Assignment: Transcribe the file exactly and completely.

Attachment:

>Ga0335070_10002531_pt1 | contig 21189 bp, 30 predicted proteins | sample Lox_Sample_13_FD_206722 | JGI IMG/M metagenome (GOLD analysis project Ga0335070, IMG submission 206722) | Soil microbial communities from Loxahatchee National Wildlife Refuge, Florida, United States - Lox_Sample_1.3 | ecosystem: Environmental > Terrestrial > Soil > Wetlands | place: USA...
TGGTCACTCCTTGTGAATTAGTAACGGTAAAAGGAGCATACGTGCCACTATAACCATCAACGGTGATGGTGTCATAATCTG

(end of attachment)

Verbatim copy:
>Ga0335070_10002531_pt1 | contig 21189 bp, 30 predicted proteins | sample Lox_Sample_13_FD_206722 | JGI IMG/M metagenome (GOLD analysis project Ga0335070, IMG submission 206722) | Soil microbial communities from Loxahatchee National Wildlife Refuge, Florida, United States - Lox_Sample_1.3 | ecosystem: Environmental > Terrestrial > Soil > Wetlands | place: USA...
TGGTCACTCCTTGTGAATTAGTAACGGTAAAAGGAGCATACGTGCCACTATAACCATCAACGGTGATGGTGTCATAATCTG